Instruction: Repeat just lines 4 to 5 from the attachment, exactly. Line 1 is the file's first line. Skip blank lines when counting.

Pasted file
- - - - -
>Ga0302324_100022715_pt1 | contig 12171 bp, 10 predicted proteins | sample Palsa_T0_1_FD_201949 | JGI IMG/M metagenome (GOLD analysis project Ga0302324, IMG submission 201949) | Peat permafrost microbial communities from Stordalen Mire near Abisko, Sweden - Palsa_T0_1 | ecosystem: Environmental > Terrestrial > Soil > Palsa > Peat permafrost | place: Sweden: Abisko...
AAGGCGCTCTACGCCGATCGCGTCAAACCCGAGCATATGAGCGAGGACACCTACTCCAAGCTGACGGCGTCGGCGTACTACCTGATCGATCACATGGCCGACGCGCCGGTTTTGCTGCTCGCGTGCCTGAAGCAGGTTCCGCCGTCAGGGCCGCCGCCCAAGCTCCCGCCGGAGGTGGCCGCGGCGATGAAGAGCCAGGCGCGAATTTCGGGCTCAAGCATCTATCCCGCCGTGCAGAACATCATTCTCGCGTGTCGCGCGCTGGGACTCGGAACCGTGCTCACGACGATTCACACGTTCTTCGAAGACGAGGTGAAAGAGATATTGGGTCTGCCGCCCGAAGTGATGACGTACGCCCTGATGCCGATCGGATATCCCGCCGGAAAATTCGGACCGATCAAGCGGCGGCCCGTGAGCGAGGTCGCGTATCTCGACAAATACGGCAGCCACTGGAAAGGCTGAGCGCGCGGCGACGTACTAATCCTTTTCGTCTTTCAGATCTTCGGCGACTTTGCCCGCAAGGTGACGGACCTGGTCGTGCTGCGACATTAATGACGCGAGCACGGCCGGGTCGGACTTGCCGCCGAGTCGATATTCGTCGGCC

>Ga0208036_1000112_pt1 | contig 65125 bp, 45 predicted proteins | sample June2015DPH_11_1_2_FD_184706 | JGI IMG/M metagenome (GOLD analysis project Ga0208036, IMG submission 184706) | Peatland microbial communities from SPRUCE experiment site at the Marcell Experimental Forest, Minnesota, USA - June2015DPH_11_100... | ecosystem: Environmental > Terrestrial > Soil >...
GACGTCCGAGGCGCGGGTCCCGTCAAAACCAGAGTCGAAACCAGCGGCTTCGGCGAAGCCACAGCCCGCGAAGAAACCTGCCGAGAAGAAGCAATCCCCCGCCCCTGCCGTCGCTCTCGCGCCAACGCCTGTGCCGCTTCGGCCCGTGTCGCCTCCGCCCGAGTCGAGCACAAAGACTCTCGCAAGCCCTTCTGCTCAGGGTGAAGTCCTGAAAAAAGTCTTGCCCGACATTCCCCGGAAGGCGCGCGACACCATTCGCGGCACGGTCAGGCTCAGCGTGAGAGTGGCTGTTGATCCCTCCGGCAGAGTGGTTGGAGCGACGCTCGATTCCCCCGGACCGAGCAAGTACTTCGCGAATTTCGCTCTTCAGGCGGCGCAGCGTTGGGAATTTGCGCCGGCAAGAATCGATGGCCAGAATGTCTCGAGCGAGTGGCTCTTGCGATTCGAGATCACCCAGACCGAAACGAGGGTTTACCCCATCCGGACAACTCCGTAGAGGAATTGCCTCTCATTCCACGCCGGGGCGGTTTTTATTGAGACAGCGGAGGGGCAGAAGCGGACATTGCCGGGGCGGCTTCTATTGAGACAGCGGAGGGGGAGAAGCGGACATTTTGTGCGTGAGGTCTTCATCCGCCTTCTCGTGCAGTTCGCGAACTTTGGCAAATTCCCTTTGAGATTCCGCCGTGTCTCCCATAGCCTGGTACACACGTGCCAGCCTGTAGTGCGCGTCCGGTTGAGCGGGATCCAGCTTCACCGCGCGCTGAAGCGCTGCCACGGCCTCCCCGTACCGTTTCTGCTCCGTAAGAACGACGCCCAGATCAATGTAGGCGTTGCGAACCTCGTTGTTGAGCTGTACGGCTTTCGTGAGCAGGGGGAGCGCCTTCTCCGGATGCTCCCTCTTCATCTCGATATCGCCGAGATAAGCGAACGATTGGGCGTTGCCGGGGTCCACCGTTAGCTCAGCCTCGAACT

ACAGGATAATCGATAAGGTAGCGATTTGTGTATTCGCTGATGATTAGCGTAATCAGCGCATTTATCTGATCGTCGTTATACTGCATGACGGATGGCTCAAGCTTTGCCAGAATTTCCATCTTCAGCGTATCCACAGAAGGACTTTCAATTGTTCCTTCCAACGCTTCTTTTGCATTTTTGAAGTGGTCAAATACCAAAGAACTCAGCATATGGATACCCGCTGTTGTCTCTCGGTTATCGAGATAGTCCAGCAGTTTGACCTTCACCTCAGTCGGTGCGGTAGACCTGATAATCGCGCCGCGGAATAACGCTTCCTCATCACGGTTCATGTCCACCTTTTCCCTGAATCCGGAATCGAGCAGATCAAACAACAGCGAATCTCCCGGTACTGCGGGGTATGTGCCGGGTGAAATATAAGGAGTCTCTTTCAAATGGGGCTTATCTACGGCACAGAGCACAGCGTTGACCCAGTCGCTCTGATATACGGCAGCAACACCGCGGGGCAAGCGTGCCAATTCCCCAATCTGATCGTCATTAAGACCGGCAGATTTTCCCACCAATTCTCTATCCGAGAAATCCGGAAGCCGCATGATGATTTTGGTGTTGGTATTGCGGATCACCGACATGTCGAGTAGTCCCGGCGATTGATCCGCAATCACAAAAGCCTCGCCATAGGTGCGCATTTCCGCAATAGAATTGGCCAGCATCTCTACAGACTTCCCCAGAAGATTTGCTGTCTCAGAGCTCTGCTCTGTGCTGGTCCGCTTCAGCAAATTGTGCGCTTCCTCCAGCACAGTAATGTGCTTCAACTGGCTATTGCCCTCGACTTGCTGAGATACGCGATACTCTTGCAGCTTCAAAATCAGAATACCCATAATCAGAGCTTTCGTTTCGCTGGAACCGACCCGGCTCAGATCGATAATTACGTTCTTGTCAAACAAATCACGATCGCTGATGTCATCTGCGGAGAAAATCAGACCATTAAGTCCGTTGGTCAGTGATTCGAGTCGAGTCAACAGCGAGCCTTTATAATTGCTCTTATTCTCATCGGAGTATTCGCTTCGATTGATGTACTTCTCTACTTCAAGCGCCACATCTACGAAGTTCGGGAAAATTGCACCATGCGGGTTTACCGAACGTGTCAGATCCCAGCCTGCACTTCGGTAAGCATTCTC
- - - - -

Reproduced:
GACGTCCGAGGCGCGGGTCCCGTCAAAACCAGAGTCGAAACCAGCGGCTTCGGCGAAGCCACAGCCCGCGAAGAAACCTGCCGAGAAGAAGCAATCCCCCGCCCCTGCCGTCGCTCTCGCGCCAACGCCTGTGCCGCTTCGGCCCGTGTCGCCTCCGCCCGAGTCGAGCACAAAGACTCTCGCAAGCCCTTCTGCTCAGGGTGAAGTCCTGAAAAAAGTCTTGCCCGACATTCCCCGGAAGGCGCGCGACACCATTCGCGGCACGGTCAGGCTCAGCGTGAGAGTGGCTGTTGATCCCTCCGGCAGAGTGGTTGGAGCGACGCTCGATTCCCCCGGACCGAGCAAGTACTTCGCGAATTTCGCTCTTCAGGCGGCGCAGCGTTGGGAATTTGCGCCGGCAAGAATCGATGGCCAGAATGTCTCGAGCGAGTGGCTCTTGCGATTCGAGATCACCCAGACCGAAACGAGGGTTTACCCCATCCGGACAACTCCGTAGAGGAATTGCCTCTCATTCCACGCCGGGGCGGTTTTTATTGAGACAGCGGAGGGGCAGAAGCGGACATTGCCGGGGCGGCTTCTATTGAGACAGCGGAGGGGGAGAAGCGGACATTTTGTGCGTGAGGTCTTCATCCGCCTTCTCGTGCAGTTCGCGAACTTTGGCAAATTCCCTTTGAGATTCCGCCGTGTCTCCCATAGCCTGGTACACACGTGCCAGCCTGTAGTGCGCGTCCGGTTGAGCGGGATCCAGCTTCACCGCGCGCTGAAGCGCTGCCACGGCCTCCCCGTACCGTTTCTGCTCCGTAAGAACGACGCCCAGATCAATGTAGGCGTTGCGAACCTCGTTGTTGAGCTGTACGGCTTTCGTGAGCAGGGGGAGCGCCTTCTCCGGATGCTCCCTCTTCATCTCGATATCGCCGAGATAAGCGAACGATTGGGCGTTGCCGGGGTCCACCGTTAGCTCAGCCTCGAACT

ACAGGATAATCGATAAGGTAGCGATTTGTGTATTCGCTGATGATTAGCGTAATCAGCGCATTTATCTGATCGTCGTTATACTGCATGACGGATGGCTCAAGCTTTGCCAGAATTTCCATCTTCAGCGTATCCACAGAAGGACTTTCAATTGTTCCTTCCAACGCTTCTTTTGCATTTTTGAAGTGGTCAAATACCAAAGAACTCAGCATATGGATACCCGCTGTTGTCTCTCGGTTATCGAGATAGTCCAGCAGTTTGACCTTCACCTCAGTCGGTGCGGTAGACCTGATAATCGCGCCGCGGAATAACGCTTCCTCATCACGGTTCATGTCCACCTTTTCCCTGAATCCGGAATCGAGCAGATCAAACAACAGCGAATCTCCCGGTACTGCGGGGTATGTGCCGGGTGAAATATAAGGAGTCTCTTTCAAATGGGGCTTATCTACGGCACAGAGCACAGCGTTGACCCAGTCGCTCTGATATACGGCAGCAACACCGCGGGGCAAGCGTGCCAATTCCCCAATCTGATCGTCATTAAGACCGGCAGATTTTCCCACCAATTCTCTATCCGAGAAATCCGGAAGCCGCATGATGATTTTGGTGTTGGTATTGCGGATCACCGACATGTCGAGTAGTCCCGGCGATTGATCCGCAATCACAAAAGCCTCGCCATAGGTGCGCATTTCCGCAATAGAATTGGCCAGCATCTCTACAGACTTCCCCAGAAGATTTGCTGTCTCAGAGCTCTGCTCTGTGCTGGTCCGCTTCAGCAAATTGTGCGCTTCCTCCAGCACAGTAATGTGCTTCAACTGGCTATTGCCCTCGACTTGCTGAGATACGCGATACTCTTGCAGCTTCAAAATCAGAATACCCATAATCAGAGCTTTCGTTTCGCTGGAACCGACCCGGCTCAGATCGATAATTACGTTCTTGTCAAACAAATCACGATCGCTGATGTCATCTGCGGAGAAAATCAGACCATTAAGTCCGTTGGTCAGTGATTCGAGTCGAGTCAACAGCGAGCCTTTATAATTGCTCTTATTCTCATCGGAGTATTCGCTTCGATTGATGTACTTCTCTACTTCAAGCGCCACATCTACGAAGTTCGGGAAAATTGCACCATGCGGGTTTACCGAACGTGTCAGATCCCAGCCTGCACTTCGGTAAGCATTCTC